Golf notes: Does Lepp win Big Break? Alexander honored; Kelly and wife expecting

Ex-Husky golfer James Lepp, sponsor of the Kikkor Husky Invitational that plays out at Gold Mountain, kicked around Greenbrier, W. Va., as a contestant on the Golf Channel’s Big Break Greenbrier reality-based show last June.

It was a two-week competition and Lepp made it to the finals, which will be broadcast Tuesday night (at 6 p.m. and again at 9 p.m. on the Golf Channel).

During a farewell event for Gold Mountain’s outgoing director of golf Scott Alexander last Friday, I asked Husky coach Matt Thurmond if he knew about the outcome. Thurmond said he didn’t, but noted that Lepp, who won an NCAA title while at Washington, had invited him to watch the final episode with his family and friends in British Columbia on Tuesday. Would Lepp have invited Thurmond if he had lost?

Here’s the lowdown on Lepp and a Q&A he did with affable Brian Tom, the assistant director of athletic communication for the Huskies.

If Lepp wins, he wins $50,000 and an exemption into the PGA Tour’s 2013 Greenbrier Classic.  Lepp and Kikkor Golf, a clothing apparel company, are already planning to stage a Big Break-style contest in Canada.

Kelly update: The Greenbrier holds special meaning for another ex-Husky. Troy Kelly, the CK grad and former NCAA runner-up as a freshman at Washington, lost in a playoff at the Greenbrier and the second-place finish enabled him to keep his tour card. Kelly got a lot of TV time that weekend, and will be looking for more of it in 2013.

Kelly and his wife, Jen, are expecting a new  a baby boy in early January before Troy heads to Hawaii to play in the Sony Open in Honolulu. They’ve already got a name picked out: Mason Michael Kelly. Grandpa Bob probably has some new clubs picked out for Mason.

Alexander feted: As I mentioned, a farewell dinner for Scott Alexander was held at Gold Mountain on Friday, the 14th. Former Bremerton mayor Cary Bozeman, UW golf coach Matt Thurmond, new Washington State Golf Association president Frank Horton, the Bremertonian  who helped Alexander put on the USGA and NCAA tournaments that helped put Gold Mountain on the national map, spoke. So did Don Krieger, the former Oregon amateur champ who served as a father figure of sorts when Alexander was a senior in high school and decided to stay in Oregon instead of following his parents to Bremerton. Buddy Cleo Cragg put together a slide show that covered Alexander’s 28 years at Gold Mountain.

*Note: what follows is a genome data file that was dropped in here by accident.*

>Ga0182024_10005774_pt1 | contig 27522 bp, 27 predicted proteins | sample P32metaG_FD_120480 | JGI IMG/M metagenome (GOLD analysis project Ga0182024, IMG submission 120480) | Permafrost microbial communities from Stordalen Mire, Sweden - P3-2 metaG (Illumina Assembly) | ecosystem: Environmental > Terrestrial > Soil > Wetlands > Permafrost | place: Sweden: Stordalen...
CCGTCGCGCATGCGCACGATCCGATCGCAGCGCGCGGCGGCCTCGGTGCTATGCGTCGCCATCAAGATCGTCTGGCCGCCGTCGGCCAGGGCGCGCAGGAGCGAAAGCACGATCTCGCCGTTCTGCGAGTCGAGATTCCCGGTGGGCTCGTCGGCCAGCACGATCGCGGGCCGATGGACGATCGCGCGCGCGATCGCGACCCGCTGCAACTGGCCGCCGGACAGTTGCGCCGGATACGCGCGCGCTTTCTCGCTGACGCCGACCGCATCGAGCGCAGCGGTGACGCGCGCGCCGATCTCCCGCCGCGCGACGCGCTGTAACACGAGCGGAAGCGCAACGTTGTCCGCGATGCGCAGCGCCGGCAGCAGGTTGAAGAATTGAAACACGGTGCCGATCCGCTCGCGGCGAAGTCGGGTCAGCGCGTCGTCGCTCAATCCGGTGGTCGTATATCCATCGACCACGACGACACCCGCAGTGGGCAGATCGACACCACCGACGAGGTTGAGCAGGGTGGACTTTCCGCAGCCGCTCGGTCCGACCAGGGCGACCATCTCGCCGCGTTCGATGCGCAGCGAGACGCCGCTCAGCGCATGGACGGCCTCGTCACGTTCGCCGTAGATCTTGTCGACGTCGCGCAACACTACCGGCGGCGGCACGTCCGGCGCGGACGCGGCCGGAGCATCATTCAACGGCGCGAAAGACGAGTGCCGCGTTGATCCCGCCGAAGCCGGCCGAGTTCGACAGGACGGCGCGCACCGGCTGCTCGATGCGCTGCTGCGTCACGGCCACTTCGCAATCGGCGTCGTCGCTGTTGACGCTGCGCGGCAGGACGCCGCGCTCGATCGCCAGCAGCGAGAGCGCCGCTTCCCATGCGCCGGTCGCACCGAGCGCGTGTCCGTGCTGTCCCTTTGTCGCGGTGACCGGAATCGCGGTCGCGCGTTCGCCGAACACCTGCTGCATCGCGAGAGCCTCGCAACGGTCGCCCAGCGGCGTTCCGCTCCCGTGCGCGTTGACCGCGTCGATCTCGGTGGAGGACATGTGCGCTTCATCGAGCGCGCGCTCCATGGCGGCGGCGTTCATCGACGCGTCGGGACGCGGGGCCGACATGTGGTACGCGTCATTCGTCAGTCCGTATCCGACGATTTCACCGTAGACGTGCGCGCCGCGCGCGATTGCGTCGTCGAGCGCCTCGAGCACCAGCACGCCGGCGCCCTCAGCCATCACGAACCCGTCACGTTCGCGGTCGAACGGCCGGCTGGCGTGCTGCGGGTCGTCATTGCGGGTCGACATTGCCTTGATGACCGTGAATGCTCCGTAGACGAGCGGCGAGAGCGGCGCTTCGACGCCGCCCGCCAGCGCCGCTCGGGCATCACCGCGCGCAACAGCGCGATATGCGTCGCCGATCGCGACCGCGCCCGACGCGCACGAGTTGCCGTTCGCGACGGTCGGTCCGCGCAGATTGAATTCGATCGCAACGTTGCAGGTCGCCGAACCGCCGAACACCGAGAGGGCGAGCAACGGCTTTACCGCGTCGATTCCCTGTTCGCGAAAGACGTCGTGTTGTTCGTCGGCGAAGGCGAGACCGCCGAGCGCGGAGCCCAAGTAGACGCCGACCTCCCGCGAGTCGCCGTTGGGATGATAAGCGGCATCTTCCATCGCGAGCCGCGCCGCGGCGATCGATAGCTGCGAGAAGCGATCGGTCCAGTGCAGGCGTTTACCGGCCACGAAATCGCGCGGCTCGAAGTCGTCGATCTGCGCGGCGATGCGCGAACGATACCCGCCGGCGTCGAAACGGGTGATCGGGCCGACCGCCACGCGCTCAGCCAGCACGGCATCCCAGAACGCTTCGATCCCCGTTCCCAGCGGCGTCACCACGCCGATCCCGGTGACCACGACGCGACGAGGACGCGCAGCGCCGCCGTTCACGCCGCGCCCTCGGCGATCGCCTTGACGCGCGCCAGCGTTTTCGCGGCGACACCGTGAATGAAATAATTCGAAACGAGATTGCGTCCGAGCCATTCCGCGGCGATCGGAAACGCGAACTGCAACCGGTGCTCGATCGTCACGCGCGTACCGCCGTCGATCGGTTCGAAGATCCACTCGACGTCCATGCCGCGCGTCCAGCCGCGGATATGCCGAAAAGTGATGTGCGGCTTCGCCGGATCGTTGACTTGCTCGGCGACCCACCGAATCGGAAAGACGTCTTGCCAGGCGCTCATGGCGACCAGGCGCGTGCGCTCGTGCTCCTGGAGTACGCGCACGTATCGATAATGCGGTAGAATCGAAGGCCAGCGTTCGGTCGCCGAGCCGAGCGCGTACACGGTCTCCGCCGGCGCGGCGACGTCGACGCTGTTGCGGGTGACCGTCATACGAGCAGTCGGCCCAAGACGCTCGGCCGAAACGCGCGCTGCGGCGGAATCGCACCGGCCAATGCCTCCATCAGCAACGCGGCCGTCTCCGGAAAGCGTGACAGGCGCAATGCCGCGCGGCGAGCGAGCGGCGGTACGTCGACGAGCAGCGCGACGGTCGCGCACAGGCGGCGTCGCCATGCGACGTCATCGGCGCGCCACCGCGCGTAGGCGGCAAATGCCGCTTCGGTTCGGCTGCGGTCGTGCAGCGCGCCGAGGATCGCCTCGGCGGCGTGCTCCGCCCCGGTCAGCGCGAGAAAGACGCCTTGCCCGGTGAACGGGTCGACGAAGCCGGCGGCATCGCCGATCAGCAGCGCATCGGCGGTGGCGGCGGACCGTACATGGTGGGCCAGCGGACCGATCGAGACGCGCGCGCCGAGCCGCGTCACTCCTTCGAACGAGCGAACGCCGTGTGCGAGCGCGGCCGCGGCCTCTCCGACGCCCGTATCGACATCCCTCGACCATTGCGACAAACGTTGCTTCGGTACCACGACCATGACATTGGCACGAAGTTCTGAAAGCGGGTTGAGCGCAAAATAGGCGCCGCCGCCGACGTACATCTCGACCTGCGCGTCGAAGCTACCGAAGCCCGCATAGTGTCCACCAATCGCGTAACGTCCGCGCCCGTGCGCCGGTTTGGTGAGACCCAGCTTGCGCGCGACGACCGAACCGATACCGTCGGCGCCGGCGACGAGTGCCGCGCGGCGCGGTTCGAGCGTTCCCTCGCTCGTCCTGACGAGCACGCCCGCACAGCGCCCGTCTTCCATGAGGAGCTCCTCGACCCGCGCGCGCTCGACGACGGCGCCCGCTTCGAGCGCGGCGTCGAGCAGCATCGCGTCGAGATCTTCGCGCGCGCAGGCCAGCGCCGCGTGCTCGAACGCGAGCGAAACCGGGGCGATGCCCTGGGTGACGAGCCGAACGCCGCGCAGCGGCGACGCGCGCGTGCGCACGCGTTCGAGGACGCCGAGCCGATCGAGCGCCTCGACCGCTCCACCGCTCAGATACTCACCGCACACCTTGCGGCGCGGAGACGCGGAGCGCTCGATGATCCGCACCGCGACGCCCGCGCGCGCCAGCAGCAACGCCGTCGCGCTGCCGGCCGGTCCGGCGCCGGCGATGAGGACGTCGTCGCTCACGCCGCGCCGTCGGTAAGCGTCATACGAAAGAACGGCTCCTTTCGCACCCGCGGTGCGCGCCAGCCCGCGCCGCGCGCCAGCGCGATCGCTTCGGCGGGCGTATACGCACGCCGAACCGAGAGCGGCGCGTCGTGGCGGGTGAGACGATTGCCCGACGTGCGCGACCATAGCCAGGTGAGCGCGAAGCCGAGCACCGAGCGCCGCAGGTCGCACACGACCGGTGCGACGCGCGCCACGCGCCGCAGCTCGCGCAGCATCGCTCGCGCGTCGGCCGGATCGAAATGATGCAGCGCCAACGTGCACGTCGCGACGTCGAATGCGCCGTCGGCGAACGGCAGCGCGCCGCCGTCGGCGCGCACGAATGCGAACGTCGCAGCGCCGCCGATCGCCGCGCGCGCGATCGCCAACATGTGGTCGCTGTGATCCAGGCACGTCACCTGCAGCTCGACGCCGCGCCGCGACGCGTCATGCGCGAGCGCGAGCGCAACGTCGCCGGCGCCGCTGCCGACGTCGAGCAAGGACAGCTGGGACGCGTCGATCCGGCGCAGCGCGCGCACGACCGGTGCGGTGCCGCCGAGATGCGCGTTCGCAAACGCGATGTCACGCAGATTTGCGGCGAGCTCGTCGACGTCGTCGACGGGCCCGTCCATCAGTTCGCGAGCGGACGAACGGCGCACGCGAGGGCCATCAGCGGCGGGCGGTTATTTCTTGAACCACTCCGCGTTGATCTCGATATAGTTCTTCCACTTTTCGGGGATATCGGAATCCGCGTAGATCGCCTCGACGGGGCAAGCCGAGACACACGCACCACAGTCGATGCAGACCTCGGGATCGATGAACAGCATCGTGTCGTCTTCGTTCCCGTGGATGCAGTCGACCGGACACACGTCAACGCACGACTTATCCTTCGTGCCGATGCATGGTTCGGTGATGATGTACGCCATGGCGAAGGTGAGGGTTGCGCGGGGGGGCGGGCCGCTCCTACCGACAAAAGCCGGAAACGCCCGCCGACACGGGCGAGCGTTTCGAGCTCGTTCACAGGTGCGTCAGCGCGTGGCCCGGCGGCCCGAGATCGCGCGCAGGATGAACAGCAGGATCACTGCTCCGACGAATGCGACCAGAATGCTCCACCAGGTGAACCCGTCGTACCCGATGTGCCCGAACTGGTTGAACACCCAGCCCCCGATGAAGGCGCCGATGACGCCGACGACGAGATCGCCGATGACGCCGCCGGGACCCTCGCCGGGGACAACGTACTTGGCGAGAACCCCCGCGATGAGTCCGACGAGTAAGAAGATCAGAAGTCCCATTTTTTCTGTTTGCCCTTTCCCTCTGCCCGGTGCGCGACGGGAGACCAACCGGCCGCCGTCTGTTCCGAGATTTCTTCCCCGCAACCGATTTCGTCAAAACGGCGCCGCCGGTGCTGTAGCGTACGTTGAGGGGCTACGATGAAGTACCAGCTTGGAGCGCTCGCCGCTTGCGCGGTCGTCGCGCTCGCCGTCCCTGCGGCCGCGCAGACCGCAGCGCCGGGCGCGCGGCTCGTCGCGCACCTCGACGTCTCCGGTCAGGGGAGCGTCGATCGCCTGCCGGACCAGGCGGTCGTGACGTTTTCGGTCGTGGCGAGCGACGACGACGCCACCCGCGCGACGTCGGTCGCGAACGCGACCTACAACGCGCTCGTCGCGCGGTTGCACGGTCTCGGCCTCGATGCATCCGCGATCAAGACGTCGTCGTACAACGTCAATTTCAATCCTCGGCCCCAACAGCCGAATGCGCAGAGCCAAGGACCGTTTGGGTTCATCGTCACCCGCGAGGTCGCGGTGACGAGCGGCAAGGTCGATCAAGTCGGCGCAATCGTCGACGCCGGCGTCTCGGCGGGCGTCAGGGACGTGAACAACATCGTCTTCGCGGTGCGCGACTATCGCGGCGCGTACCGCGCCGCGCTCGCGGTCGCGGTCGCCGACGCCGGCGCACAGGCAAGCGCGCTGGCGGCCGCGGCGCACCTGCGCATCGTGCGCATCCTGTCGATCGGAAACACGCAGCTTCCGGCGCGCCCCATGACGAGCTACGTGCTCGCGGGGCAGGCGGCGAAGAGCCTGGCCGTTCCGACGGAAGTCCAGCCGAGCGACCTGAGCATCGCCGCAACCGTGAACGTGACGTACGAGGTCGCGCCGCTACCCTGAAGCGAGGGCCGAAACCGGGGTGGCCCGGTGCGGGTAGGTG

(Trivia: Who did Don Krieger lose to in the 1961 U.S. Amateur at Pebble Beach?)

Letters from Silverdale’s Erynne Lee,  now at UCLA, and from the USGA director of communications for championship events, Pete Kowalski, were were read. Erynne’s younger sister, Katie Lee, sat with teaching pro Tedd Naff, a long-time teaching pro who has worked out of Gold Mountain for years.

Alexander was presented with a plaque that will be mounted at the clubhouse, and a scholarship for a golfer at Bremerton High will be established in his name.

Daryl Matheny, who will move up from head pro to director of golf, said Columbia Hospitality, which will operate the 36-hole facility for the city, is going to hire Mark Knowles as head pro. Knowles, a former North Mason and Washington State golfer, has worked at Gold Mountain in the past and was also the pro at Trophy Lake Golf & Casting.

While Alexander’s leadership, vision and infectious energy will be missed, the Matheny-Knowles-Ed Faulk (longtime superintendent) trio should carry on the tradition of quality that Gold Mountain’s provided over the years.

Speaking of Ed Faulk. I didn’t recognize him. Must have been the sports jacket and slacks.

Trivia Answer: Jack Nicklaus beat Krieger 4 and 3 in the second round. (Krieger defeated Bill Stewart, Payne Stewart’s father, in the opening round 2 and 1.)

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